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Mistaken identity? Top Al Qaeda leader Saif al-Adel probably not arrested in Cairo.

So far, reports of the arrest of Al Qaeda's Saif al-Adel, once the group's top military planners, in Cairo don't appear to be correct.

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Even the birth name of the wanted Al Qaeda leader is uncertain. "Saif al-Adel," which means the "Sword of Justice," appears to be a nom de guerre. The Combating Terrorism Center at West Point, in its book "Al Qa'ida's (Mis)Adventures in the Horn of Africa" devotes a chapter to Saif and this is how it begins: "His date of birth is April 11, 1960 or April 11, 1963.  Since the identity behind his nom de guerre is unknown, it is impossible to say anything about his family or  childhood. There is some indication that he did not have a traditional Islamic education,  or if he did that it was not very extensive."

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The FBI, in its most wanted listing for Saif (which offers a $5 million reward for information leading to this arrest), is likewise uncertain about his date of birth or his height, weight, or build.

Most of what's known, or thought to be known about him, comes from the writings and memoirs of jihadis, including Saif himself. He's claimed that in 1987 he was a colonel in the Egyptian Special Forces and that he was arrested that year. He fled his homeland in 1988, he's said, and soon linked up with jihadis on the Pakistan-Afghanistan border.

In addition to the US embassy bombings in Africa, Saif appears to have been instrumental in bringing on Abu Musab al-Zarqawi, a Jordanian militant responsible for dozens of atrocities in Iraq before his death in a US airstrike in June 2006. The (Mis)Adventures book explains:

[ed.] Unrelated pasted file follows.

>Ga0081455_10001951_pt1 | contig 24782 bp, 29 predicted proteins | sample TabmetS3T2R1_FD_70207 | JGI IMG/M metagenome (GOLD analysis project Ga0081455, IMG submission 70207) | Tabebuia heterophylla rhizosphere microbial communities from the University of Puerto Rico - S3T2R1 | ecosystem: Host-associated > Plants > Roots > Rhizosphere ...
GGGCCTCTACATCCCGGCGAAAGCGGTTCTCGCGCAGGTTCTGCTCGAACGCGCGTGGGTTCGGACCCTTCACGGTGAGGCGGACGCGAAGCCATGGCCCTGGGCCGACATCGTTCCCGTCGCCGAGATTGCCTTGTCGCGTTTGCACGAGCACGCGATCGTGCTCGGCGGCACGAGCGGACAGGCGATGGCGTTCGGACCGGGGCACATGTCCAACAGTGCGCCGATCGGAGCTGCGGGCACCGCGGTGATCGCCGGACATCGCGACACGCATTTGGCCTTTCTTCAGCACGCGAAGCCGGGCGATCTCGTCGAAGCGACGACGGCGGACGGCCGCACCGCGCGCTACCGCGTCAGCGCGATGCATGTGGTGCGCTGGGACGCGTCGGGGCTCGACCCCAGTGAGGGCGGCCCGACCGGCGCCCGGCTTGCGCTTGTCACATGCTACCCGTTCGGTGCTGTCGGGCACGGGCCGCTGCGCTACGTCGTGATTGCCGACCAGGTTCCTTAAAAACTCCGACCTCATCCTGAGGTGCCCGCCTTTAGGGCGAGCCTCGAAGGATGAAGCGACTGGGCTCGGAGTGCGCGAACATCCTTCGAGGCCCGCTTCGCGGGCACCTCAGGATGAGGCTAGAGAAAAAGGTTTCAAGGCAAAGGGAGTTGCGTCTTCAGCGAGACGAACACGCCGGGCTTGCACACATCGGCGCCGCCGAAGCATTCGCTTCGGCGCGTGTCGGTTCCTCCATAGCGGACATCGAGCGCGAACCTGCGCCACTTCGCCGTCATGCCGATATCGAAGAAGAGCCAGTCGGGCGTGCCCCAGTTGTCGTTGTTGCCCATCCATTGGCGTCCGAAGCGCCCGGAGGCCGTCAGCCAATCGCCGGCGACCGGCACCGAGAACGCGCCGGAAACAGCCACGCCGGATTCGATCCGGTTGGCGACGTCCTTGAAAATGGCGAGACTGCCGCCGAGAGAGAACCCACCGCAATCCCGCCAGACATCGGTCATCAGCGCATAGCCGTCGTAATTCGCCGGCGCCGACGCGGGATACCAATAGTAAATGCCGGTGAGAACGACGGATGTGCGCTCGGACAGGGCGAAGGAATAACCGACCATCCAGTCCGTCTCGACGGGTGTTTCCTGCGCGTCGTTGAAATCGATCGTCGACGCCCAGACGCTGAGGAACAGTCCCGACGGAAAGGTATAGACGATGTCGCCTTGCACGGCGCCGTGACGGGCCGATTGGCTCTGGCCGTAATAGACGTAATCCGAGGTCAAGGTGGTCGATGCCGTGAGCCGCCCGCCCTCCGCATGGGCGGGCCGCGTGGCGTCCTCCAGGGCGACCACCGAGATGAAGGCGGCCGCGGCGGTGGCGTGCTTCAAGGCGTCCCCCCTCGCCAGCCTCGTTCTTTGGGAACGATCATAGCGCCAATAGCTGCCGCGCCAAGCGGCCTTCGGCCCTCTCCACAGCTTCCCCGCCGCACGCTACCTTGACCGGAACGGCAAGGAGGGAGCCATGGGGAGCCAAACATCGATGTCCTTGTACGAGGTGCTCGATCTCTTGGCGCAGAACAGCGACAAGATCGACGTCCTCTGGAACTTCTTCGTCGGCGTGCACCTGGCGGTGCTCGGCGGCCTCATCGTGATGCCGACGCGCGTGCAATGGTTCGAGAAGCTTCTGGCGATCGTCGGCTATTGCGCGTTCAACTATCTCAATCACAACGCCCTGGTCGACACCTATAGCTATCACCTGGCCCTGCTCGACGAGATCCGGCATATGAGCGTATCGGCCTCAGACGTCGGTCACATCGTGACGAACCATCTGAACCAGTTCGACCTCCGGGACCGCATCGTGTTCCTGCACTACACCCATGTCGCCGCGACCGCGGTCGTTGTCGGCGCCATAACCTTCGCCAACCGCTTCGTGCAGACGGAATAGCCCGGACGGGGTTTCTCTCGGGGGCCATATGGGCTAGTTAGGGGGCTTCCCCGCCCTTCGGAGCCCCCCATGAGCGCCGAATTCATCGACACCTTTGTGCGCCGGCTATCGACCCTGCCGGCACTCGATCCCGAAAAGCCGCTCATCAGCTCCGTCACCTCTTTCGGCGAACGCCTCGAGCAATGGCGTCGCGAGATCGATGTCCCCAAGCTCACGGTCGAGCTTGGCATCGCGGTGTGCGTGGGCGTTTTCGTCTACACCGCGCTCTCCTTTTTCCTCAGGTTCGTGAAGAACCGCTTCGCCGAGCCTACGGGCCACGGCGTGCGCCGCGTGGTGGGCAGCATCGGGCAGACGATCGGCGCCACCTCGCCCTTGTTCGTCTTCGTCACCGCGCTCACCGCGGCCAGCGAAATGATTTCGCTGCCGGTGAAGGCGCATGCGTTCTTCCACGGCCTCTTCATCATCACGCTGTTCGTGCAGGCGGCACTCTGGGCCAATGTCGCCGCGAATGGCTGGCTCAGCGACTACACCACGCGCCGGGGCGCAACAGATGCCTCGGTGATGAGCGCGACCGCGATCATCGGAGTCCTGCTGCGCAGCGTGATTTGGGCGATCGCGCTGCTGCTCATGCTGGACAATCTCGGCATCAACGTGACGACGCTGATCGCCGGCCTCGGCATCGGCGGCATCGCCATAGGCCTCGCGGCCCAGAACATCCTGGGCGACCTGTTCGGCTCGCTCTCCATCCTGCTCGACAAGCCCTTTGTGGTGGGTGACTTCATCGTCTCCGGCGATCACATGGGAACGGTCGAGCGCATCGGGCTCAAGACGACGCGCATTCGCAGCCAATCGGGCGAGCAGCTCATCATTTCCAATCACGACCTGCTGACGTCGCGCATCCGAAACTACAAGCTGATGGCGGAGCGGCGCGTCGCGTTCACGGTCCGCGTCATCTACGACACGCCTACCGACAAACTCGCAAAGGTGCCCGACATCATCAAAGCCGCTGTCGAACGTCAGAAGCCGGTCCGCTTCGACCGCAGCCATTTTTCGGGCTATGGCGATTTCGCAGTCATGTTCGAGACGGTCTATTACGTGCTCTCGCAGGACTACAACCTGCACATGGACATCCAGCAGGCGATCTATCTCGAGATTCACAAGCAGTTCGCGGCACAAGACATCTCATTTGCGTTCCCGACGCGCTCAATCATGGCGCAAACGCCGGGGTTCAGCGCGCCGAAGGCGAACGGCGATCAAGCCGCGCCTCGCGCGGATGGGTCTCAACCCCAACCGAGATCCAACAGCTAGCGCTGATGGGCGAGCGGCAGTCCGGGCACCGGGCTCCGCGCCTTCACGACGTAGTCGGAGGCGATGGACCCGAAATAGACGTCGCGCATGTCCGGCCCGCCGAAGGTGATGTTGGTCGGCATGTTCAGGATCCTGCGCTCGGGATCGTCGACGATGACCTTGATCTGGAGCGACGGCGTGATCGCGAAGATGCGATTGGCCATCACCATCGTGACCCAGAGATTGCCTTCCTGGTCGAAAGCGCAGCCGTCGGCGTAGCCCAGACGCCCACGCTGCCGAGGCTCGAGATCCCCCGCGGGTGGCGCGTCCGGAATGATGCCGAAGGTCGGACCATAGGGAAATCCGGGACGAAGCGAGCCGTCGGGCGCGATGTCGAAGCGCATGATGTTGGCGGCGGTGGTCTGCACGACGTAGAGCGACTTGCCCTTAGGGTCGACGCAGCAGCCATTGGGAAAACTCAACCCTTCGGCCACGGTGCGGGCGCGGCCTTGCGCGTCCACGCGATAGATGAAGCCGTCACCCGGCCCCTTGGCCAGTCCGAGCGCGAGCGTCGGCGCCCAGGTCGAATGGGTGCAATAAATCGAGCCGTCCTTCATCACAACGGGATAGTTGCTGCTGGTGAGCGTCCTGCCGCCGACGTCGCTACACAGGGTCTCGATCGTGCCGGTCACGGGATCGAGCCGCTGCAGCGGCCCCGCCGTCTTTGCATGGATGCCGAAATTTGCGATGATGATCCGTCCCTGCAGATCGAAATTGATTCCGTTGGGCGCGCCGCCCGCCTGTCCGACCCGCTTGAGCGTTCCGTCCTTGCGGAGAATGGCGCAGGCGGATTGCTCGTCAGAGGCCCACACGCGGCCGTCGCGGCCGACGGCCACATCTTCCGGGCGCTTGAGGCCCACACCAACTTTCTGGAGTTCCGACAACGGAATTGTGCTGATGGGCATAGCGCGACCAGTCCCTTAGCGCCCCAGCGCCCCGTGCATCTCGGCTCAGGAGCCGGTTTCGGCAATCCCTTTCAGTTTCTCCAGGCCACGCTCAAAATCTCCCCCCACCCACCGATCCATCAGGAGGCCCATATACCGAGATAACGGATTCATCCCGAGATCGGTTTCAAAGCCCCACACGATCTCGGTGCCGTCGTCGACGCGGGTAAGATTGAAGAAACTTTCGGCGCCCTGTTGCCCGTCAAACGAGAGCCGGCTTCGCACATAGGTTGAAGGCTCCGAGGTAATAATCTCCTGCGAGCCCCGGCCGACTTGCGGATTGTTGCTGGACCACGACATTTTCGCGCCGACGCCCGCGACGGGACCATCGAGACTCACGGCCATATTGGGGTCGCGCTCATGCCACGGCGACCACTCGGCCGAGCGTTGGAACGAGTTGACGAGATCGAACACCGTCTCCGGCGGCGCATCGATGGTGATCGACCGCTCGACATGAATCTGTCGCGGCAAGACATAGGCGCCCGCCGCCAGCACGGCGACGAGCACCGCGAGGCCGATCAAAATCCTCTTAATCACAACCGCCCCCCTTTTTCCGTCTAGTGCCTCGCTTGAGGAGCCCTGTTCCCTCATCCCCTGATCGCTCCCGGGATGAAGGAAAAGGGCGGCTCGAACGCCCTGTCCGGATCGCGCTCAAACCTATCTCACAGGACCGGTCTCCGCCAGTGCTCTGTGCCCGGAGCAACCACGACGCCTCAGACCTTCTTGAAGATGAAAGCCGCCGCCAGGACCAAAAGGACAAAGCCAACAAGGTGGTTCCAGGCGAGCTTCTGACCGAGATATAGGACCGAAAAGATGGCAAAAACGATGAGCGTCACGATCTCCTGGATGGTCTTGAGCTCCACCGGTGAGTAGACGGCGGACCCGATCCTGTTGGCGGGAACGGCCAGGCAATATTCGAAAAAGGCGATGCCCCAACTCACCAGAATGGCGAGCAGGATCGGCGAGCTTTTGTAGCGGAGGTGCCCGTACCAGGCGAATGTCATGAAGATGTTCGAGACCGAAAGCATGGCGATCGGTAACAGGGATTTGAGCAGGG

"In 1999 that Saif began his–and al-Qa’ida’s–relationship with Abu Mus`ab al-Zarqawi. In his Zarqawi memoir Saif writes that he had learned about Zarqawi from articles by Abu Qatada al-Filistini in the latter’s London-based magazine al-Minhaj, and that he subsequently followed the news of the court case and  imprisonment of Zarqawi and other Jordanian and Palestinian militants. Upon his release  from Jordanian prison in 1999 Zarqawi moved to Peshawar, and soon thereafter traveled to Kandahar, Afghanistan to meet with al-Qa’ida officials.  After meeting with Zarqawi and finding that he was a “hardliner” and in disagreement with certain aspects of al-Qa’ida’s ideology and practice, Saif asked Osama bin Laden and Ayman al-Zawahiri for the task of liaising with Zarqawi and overcoming their differences. The two al-Qa’ida chiefs appointed him to this task, and it was later agreed that al-Qa’ida would provide  support for Zarqawi to establish an independent but al-Qa’ida-associated training camp in Herat, Afghanistan."

Follow Dan Murphy on Twitter.

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